I’ve just been reading about the decision by the Qatari government to ban the sale of alcohol in and around football stadia during the World Cup. I’m not really sure what the fuss is about. If you are going for the sport, you can enjoy football without beer. If you were going with the for the drinking, Qatar probably isn’t the best place for you anyway.
As I understand it from attending rugby matches at football grounds, the sale of alcohol is restricted in the UK, and you aren’t even allowed to have the tops of soft drinks bottles. You have to allow the bar staff to take them off and retain them in case you should throw it at the players. It doesn’t seem a big deal.
Anyway, unless I’m missing the point, their attitude to alcohol isn’t the worst thing about the Qatari government. If you really want to be picky you could make a list of other points that raise concerns, like slavery, migrant workers, women’s rights and LGBT rights.
FIFA, the players and the world in general, has muttered a bit but not really done anything much about anything. In that it follows general sporting practice. After all, several host countries of recent sporting events have questionable records on human rights. Of course, the biggest ethical question hanging over the current World Cup is whether it should ever have gone ahead, as the allegations of self-enrichment (so much nicer as a word than “bribery” isn’t it?) seem to indicate that greed, rather than the good of the game, was the guiding principle in awarding the World Cup.
If you have a few minutes, read this, it’s a statement on human rights and the various pronouncements of sporting bodies, many of whom seem to ignore their own guidelines in awarding their events to the highest bidders. If not, and I wouldn’t blame you for not reading it, take it from me, money talks louder than ethics.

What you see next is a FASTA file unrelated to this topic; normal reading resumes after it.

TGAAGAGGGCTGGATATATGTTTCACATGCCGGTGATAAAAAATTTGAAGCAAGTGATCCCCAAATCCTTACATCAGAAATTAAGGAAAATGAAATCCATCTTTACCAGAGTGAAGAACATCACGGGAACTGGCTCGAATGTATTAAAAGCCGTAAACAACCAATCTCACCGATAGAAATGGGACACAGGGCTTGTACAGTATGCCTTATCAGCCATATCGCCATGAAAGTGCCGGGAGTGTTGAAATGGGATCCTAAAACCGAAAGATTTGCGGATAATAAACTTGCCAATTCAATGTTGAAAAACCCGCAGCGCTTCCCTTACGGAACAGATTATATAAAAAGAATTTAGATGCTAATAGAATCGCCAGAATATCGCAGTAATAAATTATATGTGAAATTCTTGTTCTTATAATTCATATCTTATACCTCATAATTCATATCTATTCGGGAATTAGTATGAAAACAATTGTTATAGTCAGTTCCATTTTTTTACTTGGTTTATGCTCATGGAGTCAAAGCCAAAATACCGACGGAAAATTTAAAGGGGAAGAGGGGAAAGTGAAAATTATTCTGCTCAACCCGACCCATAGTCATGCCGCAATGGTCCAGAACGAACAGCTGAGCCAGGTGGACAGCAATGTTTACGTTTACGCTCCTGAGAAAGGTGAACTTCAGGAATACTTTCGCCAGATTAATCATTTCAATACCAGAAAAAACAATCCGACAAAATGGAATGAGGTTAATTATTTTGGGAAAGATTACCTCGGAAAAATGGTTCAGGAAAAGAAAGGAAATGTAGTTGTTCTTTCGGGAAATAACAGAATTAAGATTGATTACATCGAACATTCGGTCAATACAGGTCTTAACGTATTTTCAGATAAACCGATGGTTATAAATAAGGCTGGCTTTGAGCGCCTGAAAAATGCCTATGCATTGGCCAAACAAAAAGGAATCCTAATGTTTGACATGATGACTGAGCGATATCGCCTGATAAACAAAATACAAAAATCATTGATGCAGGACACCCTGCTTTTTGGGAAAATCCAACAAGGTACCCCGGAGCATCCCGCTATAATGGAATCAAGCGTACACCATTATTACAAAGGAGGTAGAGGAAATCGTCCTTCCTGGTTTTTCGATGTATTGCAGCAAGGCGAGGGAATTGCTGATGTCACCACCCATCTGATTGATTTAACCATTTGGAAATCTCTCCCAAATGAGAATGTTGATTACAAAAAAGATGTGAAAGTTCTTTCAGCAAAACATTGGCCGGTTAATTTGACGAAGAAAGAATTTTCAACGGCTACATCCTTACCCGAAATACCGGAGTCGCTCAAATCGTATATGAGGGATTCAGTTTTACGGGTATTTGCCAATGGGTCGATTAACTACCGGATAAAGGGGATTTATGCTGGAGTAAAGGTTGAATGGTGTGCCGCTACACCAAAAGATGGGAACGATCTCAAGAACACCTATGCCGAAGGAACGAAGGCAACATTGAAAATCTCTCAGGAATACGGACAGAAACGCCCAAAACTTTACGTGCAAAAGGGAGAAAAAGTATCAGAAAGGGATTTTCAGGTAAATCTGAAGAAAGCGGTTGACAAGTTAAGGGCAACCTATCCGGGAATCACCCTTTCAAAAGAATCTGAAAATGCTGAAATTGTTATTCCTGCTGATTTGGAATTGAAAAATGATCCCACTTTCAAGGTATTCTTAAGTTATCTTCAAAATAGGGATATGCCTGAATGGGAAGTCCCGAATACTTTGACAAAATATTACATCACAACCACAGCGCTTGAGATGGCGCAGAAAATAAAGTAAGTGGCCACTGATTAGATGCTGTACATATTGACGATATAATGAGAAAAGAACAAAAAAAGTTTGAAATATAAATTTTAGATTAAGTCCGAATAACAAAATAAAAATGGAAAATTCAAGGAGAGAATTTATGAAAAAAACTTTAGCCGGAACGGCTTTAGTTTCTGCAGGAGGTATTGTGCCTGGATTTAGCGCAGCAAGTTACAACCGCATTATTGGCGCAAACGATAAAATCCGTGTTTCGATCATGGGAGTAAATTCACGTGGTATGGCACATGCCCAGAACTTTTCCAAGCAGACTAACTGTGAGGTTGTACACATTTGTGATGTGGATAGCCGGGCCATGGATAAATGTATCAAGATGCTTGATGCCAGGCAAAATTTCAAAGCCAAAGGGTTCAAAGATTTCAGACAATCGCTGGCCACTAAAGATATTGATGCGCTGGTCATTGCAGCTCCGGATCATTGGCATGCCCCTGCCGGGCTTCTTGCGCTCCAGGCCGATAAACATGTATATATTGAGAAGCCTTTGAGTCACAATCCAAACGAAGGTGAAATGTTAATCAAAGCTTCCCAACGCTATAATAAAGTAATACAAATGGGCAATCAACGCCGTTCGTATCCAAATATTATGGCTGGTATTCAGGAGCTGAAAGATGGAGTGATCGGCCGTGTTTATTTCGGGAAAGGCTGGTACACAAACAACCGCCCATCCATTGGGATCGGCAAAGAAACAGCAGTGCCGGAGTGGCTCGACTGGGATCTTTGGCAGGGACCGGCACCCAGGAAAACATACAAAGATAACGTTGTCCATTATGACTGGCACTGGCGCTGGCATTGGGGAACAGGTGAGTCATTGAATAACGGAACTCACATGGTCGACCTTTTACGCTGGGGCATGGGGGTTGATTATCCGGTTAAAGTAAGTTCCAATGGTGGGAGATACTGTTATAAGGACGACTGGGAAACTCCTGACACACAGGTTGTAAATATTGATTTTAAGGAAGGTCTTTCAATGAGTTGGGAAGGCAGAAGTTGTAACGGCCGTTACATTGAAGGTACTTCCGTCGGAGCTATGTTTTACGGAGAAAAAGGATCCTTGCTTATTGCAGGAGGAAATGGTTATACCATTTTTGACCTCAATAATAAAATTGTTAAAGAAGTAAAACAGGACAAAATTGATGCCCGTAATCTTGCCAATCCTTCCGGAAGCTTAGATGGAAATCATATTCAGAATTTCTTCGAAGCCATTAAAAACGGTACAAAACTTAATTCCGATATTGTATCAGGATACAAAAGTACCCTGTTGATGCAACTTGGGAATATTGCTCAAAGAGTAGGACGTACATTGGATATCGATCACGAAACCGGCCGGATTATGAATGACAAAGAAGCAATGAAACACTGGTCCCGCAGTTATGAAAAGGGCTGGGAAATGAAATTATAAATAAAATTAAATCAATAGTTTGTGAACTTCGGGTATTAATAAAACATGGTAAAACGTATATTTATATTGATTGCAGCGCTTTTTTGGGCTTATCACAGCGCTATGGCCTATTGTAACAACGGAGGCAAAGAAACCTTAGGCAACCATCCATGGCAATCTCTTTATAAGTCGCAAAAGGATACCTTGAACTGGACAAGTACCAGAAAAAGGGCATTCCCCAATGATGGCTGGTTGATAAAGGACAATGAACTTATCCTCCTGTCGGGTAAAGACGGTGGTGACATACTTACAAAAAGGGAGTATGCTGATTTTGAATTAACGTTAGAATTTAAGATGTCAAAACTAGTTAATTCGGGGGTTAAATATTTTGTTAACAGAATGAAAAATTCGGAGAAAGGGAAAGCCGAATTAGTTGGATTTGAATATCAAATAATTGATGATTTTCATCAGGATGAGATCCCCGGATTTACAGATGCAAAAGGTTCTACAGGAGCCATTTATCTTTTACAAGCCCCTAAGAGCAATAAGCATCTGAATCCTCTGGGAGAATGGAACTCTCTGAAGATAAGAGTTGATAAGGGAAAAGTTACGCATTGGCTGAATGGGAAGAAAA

At this point, I suppose I should mention golf, but this article covers it better than I could, so have a look (it’s a quick read). I hadn’t heard the term “sportswashing” before.
That’s about it for the sporting part of the discussion. I will go on to Part 2 tomorrow and discuss a few other issues.
For now, I will leave you with a thought. Andy Murray. Works hard, wins things, does this. Perhaps we should show pictures of him to our football team so they can see what a proper sporting hero looks like.
I don’t have any pictures that relate to sport or ethics, so you’ll have to make do with some swans
Swans are always welcome. The whole question of elite sport is vexatious. There are just too many ramifications to make a sensible reply in a brief comment possible.
I’ve added a few more ramifications for Part 2 – far easier to ask the question than attempt an answer, I admit.
Good for Andy
I’m not easily impressed by sportsmen, apart from rugby players, but this did give me a bit of a lift when I first heard it.
I am not a watcher of sports, although I did play them way back when, so all of this is a bit beyond me. I do enjoy the swans. That is my speed. 🙂
This is a very important post. People like sport to be inclusive. But in the end big money will sway too many.
It’s always the money. I know sport needs money to function, but to should also be an example to young people. Tricky balance.